Monday, May 07, 2012

Finding the light

Back in December of 2010, just before I got pregnant with our daughter, I wrote this in a post looking back over the previous year:
One of my greatest fears of having another child is not that I won't be able to handle the logistics of it or that I won't have enough love for it - but I am scared of the emotional aftermath. I never wrote down the things I was feeling about Little G when I was feeling them because I was afraid that if, God forbid, anything were to ever happen to him, someone would look up whatever I had said in desperation one day on my blog and take it out of context and who knows what might happen. Maybe someone would toss me in a looney bin...maybe someone would take away Little G.  
But on the other side of the abyss I am realizing that perhaps it is important to write those things down so that should I ever feel that way again, I can recognize it and seek out help.
I always thought having a second child would send me over the edge because the only reference I had of how babies act was the first one I had weathered the storm with.  I never imagined that the reality would be that the first child would still be the one to send me over the edge.

I didn't see it at first.  I didn't write about it.  I didn't recognize it.  I was getting through our days but things were getting harder.  I felt slogged down.  I felt angry.  I was angry.  There was no light in my days.  There was no laughter.  I was annoyed by everything and everyone except my beautiful new baby. My biggest annoyance was my firstborn.  And I lashed out at him - with thunderous tones and mean words and loathing eyes.  I was angry.  I felt rage towards him and then I felt rage towards myself and then I fell into a rabbit hole of dark thoughts so black with anger and disgust that I could not see light.

And then a voice that barely knew me told me what everyone else had said; to talk to my doctor.  So I did.  I called immediately and whispered the words I feared the most to the receptionist: post partum depression. My doctor took me in that afternoon.  She embraced me in her mother's arms.  She supported me while I cried.  She listened to my dark thoughts. She explained to me the hormones in my body.  She refused to allow me to blame myself.  And she prescribed me three months of medicine.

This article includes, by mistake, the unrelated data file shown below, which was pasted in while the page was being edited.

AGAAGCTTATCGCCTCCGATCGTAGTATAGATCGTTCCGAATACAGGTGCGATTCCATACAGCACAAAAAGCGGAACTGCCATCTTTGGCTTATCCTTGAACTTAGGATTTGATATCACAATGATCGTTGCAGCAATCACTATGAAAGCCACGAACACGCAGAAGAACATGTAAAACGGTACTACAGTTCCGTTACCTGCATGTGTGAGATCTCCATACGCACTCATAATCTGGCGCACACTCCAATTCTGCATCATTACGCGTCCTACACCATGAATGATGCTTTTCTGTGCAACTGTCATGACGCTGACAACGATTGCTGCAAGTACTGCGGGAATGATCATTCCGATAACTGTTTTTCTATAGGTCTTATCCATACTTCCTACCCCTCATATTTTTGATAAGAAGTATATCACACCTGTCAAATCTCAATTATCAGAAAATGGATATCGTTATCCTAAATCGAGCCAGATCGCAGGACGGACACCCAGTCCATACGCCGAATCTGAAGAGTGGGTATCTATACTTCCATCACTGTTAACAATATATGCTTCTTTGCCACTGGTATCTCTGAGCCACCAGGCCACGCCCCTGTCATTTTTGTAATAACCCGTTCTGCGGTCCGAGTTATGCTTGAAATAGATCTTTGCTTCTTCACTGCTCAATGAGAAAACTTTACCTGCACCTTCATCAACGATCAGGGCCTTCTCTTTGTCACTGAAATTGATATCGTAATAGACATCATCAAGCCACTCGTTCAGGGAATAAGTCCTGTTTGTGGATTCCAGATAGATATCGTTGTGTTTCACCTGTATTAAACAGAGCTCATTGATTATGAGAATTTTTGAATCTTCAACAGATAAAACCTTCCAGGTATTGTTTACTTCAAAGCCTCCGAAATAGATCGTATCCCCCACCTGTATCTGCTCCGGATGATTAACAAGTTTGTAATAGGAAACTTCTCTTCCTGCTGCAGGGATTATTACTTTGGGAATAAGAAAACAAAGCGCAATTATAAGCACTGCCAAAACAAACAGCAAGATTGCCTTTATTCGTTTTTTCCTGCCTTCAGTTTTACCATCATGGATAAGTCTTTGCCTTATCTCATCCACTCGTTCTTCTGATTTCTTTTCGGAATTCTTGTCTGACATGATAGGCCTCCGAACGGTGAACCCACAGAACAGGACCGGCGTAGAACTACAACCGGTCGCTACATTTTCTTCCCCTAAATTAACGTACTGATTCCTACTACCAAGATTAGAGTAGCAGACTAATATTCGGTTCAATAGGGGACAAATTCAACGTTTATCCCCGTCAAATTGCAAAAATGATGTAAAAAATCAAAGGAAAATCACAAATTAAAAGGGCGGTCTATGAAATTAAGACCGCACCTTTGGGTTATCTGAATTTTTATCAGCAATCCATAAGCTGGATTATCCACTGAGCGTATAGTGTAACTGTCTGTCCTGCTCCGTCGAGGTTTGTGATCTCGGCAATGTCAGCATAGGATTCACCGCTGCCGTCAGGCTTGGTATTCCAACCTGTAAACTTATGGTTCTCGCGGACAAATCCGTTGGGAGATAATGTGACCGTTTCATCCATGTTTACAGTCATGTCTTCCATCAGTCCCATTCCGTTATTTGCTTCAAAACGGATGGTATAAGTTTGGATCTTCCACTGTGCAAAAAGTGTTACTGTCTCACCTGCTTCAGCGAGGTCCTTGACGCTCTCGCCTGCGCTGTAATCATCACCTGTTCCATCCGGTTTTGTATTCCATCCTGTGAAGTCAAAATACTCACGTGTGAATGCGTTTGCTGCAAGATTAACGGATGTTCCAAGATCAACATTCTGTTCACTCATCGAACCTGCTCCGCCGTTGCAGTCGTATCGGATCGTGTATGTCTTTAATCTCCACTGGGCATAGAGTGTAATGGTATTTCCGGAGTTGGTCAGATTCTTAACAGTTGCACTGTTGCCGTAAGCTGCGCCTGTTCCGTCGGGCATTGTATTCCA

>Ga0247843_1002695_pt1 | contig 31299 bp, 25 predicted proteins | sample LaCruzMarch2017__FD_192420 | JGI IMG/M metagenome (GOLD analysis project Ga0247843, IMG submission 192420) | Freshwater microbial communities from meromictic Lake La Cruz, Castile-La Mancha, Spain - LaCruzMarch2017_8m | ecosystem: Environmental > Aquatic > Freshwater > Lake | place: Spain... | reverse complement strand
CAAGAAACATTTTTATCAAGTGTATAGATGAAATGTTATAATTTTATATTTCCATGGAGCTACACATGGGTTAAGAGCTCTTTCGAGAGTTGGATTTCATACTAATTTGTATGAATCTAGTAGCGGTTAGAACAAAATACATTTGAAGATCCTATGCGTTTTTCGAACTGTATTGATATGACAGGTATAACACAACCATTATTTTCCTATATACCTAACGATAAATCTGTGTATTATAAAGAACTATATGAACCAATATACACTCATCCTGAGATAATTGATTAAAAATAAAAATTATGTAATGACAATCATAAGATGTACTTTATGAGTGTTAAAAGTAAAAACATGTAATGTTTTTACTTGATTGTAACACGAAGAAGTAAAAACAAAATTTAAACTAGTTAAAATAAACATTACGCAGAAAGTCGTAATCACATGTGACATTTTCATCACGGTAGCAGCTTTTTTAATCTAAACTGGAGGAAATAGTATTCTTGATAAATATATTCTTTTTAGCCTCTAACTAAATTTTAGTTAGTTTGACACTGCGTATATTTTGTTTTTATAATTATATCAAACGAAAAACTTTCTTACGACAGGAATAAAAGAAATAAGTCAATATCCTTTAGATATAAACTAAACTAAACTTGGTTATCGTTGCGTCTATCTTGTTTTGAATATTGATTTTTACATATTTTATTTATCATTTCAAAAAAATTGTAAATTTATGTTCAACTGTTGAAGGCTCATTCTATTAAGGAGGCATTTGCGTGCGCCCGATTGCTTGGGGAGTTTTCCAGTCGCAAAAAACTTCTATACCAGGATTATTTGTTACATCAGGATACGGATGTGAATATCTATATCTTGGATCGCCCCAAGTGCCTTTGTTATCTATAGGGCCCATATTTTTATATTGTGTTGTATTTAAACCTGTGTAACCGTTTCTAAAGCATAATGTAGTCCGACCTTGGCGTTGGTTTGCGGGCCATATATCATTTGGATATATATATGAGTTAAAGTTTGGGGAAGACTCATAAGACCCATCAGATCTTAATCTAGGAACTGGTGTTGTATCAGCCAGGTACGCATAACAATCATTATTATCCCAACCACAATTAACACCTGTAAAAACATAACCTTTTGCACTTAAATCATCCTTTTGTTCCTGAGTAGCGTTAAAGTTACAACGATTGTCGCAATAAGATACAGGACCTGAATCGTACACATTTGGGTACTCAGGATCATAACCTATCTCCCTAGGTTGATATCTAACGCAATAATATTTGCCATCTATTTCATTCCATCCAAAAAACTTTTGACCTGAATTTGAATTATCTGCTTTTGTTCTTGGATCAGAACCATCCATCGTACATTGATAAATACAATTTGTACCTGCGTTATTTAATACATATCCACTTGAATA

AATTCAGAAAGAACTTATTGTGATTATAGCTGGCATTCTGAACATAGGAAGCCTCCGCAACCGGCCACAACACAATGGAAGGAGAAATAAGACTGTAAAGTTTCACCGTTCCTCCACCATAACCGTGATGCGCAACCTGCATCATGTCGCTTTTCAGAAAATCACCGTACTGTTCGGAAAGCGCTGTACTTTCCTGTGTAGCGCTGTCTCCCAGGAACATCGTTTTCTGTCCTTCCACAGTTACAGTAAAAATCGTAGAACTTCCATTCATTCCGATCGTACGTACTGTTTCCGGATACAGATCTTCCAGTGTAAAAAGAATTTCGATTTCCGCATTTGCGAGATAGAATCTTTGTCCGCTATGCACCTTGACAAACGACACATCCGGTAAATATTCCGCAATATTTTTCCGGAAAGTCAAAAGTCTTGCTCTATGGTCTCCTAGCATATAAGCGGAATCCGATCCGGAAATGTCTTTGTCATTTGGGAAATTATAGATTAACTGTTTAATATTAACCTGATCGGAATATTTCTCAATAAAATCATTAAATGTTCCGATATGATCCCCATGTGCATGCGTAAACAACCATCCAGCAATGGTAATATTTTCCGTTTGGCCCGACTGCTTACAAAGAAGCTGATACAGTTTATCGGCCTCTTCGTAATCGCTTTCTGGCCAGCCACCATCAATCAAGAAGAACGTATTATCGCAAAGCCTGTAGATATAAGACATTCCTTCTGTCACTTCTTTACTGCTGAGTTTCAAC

It took a couple of weeks for the light to come back.  I was so afraid of losing who I was to the medication.  Instead, it allowed me to see myself more clearly.  It helped me pause to take in information instead of reacting in anger and lashing out.  It brought back joy and clarity and love.  It allowed me to forgive and move on.

My prescribed course of medication has come to an end so I have been weaning myself off at the instruction of my doctor.  I wish I could say I was healed. Instead, I can feel the darkness taking over.  I am losing myself again.  Days have gone by without any laughter.  I am angry. I feel rage creeping under my skin.  I am hateful towards my family and myself, the light is disappearing.

So I am writing this down.  I am recording it here fully accepting that someone could very well read this out of context down the road.  I am writing it down so that I can recognize the darkness and seek out help. I am writing it down so I can start to find the light again.


It's funny.  Well, maybe funny isn't the right word.  Interesting?  It's interesting?  Hmmm.

Anyway, I find the following interesting to me: I wrote the post above over the weekend and as I was writing it, I could feel the darkness creeping over me - quite like one of those Dementors from Harry Potter.

I didn't publish the post immediately thinking I would schedule it for this morning with the intent that the more people that read it, maybe the more I would be motivated to go get help.  Instead, I woke up this morning with a cheery disposition and feeling totally fine and thinking, "uh, I don't need to call the doctor...who has the time today, anyway".  And then I re-read this post and just in reading it, I was reminded of how important it is for me to write things down and get them out of me so that I can see them and observe them.  As I sit here staring at the sticky black tar of my mind that fills the page, I know -- today.  Today, I call the doctor.


  1. The good news is, you know the drugs work! Three months seems like an awfully short course -- for some people they don't even fully work until several weeks have gone by at the start -- so there's definitely no shame in taking them for longer. 

    My PPD experience was very similar to yours. And I think there's a lot of misinformation out there (everyone's either quick to cry PPD whenever someone has the tiniest troubles with mothering, OR they think it only applies to the tragic moms who go crazy and kill their families), so it's great that you're sharing your experience with others who might be reading. Hang in there, honey!

  2. You are awesome.  And brave.  Good for you!!